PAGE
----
Chamber of Commerce Files Suit to Block Emissions Standards

September 11, 2009 | Last updated: July 31, 2020

The National Automobile Dealers Association and the U.S. Chamber of Commerce have filed a lawsuit challenging California’s right to set higher automobile emissions standards than the federal limits.

It’s a move that surprises no one, and it will probably have little influence in the near-term. But it does set the wheels in motion for what’s likely to be a long series of lawsuits from the Chamber of Commerce against any and all emissions regulations.

The EPA granted California the waiver in June, a reversal of a Bush-era decision against letting the state set its own, tougher tailpipe standards. California has historically been granted waiver requests, and its higher standards have often prompted stronger federal standards.

This case is no exception; earlier this year, the Obama administration announced that it would be crafting new federal standards that unified California’s rules, EPA emission standards and the Department of Transportation’s fuel economy standards, and bring cars up to an average of 39 miles per gallon by 2016. The new rules were announced, but they are not expected to be finalized until March 2010.

While auto dealers are against granting California a waiver, automakers have supported it. They’ve long called for a single federal standard, and supported the new rules announced in May. “We share the goals of Congress and the administration on this issue and intend to honor our commitment,” Charles Territo, a spokesperson for the Alliance of Automobile Manufacturers, told TWI.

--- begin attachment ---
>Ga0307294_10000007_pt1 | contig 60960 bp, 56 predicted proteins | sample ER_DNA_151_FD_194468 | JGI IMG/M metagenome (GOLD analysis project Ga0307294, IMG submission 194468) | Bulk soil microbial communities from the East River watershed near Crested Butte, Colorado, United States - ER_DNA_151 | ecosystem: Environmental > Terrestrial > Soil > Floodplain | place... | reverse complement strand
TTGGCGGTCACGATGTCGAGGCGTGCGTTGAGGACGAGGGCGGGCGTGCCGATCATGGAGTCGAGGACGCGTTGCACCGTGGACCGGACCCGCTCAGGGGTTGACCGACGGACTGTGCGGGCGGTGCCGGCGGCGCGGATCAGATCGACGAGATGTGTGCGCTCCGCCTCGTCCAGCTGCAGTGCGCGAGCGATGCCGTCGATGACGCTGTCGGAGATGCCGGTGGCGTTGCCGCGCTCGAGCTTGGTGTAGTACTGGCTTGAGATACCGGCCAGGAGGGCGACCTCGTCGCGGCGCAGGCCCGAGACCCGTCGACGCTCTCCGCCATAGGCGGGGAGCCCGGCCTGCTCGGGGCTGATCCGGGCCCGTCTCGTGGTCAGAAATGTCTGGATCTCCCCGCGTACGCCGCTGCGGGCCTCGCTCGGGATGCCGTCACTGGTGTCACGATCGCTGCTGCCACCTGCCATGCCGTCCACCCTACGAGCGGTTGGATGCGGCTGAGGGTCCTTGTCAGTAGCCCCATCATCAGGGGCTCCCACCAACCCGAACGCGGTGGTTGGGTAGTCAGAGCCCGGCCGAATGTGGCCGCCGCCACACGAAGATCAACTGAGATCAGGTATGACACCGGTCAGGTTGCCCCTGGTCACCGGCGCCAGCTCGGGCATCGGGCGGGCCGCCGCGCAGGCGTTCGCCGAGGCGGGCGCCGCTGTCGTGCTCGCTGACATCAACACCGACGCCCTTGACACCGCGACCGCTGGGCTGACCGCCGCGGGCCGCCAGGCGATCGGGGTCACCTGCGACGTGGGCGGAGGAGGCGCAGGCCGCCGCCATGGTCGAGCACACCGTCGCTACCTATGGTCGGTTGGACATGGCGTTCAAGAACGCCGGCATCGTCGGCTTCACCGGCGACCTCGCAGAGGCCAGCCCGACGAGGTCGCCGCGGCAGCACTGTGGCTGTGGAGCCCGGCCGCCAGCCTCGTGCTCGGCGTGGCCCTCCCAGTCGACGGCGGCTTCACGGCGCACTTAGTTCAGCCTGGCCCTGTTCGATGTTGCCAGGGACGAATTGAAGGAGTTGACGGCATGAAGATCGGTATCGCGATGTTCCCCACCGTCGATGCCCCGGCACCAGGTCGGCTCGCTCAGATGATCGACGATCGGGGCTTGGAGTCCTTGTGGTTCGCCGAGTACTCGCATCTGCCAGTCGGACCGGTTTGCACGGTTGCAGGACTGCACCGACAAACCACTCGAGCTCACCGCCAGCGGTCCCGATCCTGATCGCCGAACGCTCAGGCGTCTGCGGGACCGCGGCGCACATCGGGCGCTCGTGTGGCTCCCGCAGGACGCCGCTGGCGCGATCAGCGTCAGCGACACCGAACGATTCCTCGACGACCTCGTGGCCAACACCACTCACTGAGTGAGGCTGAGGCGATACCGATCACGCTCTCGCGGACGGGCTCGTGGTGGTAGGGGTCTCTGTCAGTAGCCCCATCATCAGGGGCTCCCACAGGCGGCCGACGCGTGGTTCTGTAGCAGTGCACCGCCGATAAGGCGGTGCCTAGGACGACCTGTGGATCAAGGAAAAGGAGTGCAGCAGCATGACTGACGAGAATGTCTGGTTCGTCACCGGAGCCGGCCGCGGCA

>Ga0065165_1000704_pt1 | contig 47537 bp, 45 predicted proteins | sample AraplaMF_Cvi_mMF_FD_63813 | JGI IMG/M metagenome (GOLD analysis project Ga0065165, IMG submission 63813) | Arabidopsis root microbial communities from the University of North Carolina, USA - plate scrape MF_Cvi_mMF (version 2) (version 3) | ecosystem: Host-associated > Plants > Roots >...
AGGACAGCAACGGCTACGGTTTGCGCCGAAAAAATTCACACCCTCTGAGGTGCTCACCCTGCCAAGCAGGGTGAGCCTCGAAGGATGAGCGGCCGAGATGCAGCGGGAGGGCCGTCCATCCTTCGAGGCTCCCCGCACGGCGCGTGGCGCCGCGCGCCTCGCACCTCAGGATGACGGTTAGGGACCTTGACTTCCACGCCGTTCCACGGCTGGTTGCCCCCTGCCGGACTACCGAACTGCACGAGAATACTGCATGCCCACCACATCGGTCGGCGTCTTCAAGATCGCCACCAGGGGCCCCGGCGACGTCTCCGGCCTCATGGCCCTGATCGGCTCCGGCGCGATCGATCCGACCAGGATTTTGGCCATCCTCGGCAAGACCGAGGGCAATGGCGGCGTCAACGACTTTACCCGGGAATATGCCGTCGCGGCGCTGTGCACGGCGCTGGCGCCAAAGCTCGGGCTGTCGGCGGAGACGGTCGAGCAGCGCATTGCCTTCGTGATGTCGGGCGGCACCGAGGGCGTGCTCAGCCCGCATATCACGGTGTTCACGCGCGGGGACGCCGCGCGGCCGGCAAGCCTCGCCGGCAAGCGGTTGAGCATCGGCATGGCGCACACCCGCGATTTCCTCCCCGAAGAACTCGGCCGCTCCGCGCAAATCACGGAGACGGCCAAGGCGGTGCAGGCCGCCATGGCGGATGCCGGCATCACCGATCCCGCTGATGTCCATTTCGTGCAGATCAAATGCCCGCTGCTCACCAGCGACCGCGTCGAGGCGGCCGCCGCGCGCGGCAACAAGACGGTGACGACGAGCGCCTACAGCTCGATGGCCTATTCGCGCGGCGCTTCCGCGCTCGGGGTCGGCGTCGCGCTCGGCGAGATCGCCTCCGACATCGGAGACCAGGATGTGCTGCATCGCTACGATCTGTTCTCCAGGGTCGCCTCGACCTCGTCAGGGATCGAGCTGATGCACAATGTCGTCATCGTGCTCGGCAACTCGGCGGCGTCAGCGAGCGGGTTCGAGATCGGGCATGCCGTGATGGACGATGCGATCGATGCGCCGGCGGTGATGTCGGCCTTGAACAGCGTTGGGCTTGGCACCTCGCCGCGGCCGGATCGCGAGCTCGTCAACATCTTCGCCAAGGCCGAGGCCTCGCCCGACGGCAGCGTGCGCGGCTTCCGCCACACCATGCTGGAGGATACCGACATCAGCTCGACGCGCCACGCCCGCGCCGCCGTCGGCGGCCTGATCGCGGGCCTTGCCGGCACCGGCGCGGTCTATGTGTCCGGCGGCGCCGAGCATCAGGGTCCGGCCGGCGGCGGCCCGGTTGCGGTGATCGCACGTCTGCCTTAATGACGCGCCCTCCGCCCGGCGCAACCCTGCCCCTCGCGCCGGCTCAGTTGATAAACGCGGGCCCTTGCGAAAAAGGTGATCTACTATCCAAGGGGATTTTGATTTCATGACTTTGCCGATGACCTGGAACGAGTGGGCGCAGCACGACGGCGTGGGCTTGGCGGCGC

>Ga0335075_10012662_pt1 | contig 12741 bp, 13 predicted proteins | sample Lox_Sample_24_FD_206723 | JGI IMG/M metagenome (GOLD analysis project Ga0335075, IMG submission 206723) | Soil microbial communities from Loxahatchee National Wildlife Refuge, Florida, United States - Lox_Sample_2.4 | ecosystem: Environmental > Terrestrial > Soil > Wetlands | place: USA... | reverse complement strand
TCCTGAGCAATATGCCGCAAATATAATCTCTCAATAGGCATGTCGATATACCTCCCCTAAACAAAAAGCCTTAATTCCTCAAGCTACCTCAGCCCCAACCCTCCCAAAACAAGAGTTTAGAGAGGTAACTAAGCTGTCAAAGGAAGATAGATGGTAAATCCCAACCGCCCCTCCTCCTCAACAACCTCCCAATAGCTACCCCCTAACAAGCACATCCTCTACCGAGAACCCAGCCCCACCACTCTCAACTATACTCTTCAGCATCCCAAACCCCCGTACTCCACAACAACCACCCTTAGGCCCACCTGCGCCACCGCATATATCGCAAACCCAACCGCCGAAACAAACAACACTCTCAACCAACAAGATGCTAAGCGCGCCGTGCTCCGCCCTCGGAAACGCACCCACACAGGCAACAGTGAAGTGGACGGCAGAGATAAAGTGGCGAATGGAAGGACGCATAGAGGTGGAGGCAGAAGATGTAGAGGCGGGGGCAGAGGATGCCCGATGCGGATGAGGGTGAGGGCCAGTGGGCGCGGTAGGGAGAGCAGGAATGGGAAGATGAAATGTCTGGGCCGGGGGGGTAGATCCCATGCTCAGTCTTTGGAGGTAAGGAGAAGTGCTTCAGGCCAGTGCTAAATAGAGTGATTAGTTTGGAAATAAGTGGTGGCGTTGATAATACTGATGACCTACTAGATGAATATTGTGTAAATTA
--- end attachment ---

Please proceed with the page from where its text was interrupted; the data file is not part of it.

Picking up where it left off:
While the lawsuit probably won’t affect the pending auto rules, it is intended to prevent California from setting tougher standards again in the future.

“As California tries to take the lead in dealing with global warming, I expect that in the future they will come in with stronger rules,” Frank O’Donnell, president of Clean Air Watch, told TWI. It’s also a signal of what to expect from the Chamber as the EPA moves to regulate other sources of greenhouse gas emissions in the future.

“This is the first of what I expect will be many suits from the Chamber of Commerce on every EPA action to do anything on climate,” said O’Donnell. “This is warning shot that the Chamber of Commerce is going to war on any front it can.”